(Image credit: Doug Buckley of http://hyperactive.to)
In ASQ’s January “View from the Q” question, CEO Paul Borawski asks us to share our preferred definitions of quality. I’m so happy to hear this question, because I spent several years trying on many definitions of quality for size, and I’ve finally found one (when, accompanied by a model), that fits. First, my favorite definition.
According to ISO 9000 para 3.1.5 (formerly ISO 8402:1994) quality is:
“the totality of characteristics of an entity that bear upon its ability to satisfy stated and implied needs”
But hold it… the systems we work with deal with many different kinds of entities. There are products, processes, people, teams, governance structures, standards and regulations… and so on. And there’s also time involved here… a stakeholder’s stated and implied needs now may be totally different two years from now, meaning that we need to be sensitive to requirements for adaptation and innovation. And we also have to think about environment and context… a product is only likely to satisfy needs if it is deployed in the environment for which it was intended (and usually, this is covered by implied needs). A high-powered laptop with 32GB of memory and all the latest bells and whistles is not going to satisfy someone’s data processing needs if he or she is sitting out in the middle of the desert with no battery and no electrical outlet.
However, I found a model developed by a graduate student about 10 years ago that presents quality as defined by ISO 9000 in a context that satisfies all of these gaps. Here it is, and how it answers Paul’s “Definition of Quality” Challenge Questions.
1. What do you use as the best, most inclusive, and illuminating definition of quality?
Mitra’s Model (2003), which incorporates the many implied aspects of the ISO 9000 para 3.1.5 definition of quality, was developed by analyzing the definitions of quality in over 300 journal articles (many from the marketing literature). Here’s my personal simplification of his model:Mitra, D. (2003). An econometric analysis of the carryover effects of quality on perceived quality. PhD dissertation, Stern School of Business, New York University. Mitra, D. & Golder, P.N. (2006). How does objective quality affect perceived quality: short-term effects, long-term effects, and asymmetries. Marketing Science, 25(May), 230-247.
2. Test your definition against a variety of questions. Does your definition cover the difference between cassette tapes and CDs?
Yes. Cassette tapes and CDs both have unique product quality attributes and the quality perception process will be different depending upon 1) whether you have access to cassette/CD players, 2) whether you have access to the infrastructure to support those devices (e.g. power, batteries), 3) whether you have access to purchase either of them, 4) what all your friends are using, etc.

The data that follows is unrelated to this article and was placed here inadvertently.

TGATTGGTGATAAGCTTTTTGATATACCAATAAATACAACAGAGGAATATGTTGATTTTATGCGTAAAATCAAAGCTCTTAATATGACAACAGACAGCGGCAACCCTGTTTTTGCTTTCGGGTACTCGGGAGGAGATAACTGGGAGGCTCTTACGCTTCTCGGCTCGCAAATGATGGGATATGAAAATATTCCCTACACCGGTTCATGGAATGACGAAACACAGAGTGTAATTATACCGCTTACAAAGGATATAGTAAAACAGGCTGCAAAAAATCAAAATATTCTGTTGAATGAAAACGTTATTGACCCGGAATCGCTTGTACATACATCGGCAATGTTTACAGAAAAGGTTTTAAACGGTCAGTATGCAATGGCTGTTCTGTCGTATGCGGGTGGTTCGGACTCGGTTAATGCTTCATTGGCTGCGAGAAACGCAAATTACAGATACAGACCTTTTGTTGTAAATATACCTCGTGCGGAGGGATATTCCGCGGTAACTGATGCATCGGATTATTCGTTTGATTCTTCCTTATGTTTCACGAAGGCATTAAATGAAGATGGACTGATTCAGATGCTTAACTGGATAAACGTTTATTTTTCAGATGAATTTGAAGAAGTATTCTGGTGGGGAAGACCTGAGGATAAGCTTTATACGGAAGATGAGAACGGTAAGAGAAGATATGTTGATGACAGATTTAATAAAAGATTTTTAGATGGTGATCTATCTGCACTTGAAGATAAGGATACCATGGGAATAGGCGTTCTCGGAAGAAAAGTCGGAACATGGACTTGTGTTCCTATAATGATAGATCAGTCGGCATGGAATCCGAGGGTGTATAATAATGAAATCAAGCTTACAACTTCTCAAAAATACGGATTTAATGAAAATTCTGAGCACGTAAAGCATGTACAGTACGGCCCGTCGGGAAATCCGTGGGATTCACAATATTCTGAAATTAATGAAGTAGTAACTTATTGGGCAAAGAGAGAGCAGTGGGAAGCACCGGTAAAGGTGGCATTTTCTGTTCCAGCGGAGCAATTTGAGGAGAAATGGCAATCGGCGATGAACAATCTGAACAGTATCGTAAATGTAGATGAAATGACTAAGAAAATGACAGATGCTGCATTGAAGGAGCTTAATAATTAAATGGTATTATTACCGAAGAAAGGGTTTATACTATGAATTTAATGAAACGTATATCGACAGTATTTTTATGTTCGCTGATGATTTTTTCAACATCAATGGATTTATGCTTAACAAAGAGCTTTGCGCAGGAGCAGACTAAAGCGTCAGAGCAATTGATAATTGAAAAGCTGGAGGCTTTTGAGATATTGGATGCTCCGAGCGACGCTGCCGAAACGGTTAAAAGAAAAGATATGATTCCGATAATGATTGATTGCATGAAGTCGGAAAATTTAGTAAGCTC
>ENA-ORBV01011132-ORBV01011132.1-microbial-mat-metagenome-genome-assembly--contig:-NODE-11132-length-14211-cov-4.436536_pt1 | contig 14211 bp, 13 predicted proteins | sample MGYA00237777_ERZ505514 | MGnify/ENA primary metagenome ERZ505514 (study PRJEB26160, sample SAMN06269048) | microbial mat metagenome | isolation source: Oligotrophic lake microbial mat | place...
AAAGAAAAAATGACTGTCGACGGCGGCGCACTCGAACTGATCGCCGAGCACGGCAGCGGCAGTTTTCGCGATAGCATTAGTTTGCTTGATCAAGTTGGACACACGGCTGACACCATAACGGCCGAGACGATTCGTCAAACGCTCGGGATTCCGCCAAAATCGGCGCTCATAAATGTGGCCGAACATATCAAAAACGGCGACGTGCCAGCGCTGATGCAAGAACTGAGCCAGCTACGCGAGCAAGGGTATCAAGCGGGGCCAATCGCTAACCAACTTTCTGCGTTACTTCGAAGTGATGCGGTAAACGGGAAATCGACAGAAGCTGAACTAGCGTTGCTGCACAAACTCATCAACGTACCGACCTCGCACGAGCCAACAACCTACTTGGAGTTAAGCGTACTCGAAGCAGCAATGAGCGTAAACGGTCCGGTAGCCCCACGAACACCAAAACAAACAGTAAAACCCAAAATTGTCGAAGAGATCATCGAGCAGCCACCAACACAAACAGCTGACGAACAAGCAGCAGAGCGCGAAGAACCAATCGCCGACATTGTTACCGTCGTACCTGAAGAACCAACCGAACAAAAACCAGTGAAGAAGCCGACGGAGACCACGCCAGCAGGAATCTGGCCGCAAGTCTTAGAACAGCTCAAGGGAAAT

3. Does it cover an explanation between a low-cost vehicle and a luxury vehicle?
Yes. Contextual factors contribute to setting a price and determining an advertising strategy, which will both impact the quality perception process (and how people respond to how well the low-cost vehicle and the luxury vehicle satisfy their unique product quality attributes).
4. Could you use your definition in explaining quality to the CEO of your company?
Yes, because it explains the difference between objective quality of products and processes, and can be used to consider perceived quality and value through the lens of each stakeholder and stakeholder group. I can also use it to explain the relationship between quality and innovation: that when you project the environment and the context into a future time, you can envision how all the other blocks must be adjusted to satisfy a new context of use — and that’s innovation.
5. Does your definition embrace what benefit quality brings to humanity if fully realized?
Quality, defined in this way, is the ultimate framework for systems thinking in the context of technological innovation. We’re dealing with man-made systems, manipulations of the physical and natural world, that are intended to help us provide ourselves the with material objects of our civilizations. The totality of characteristics of the entities, including people, processes, products, environments, standards, and learning — are all addressed by this framework. It suggests that when we improve ourselves, we improve our ability to create quality in the world around us, and innovate to ensure quality in the future world. Pretty powerful stuff.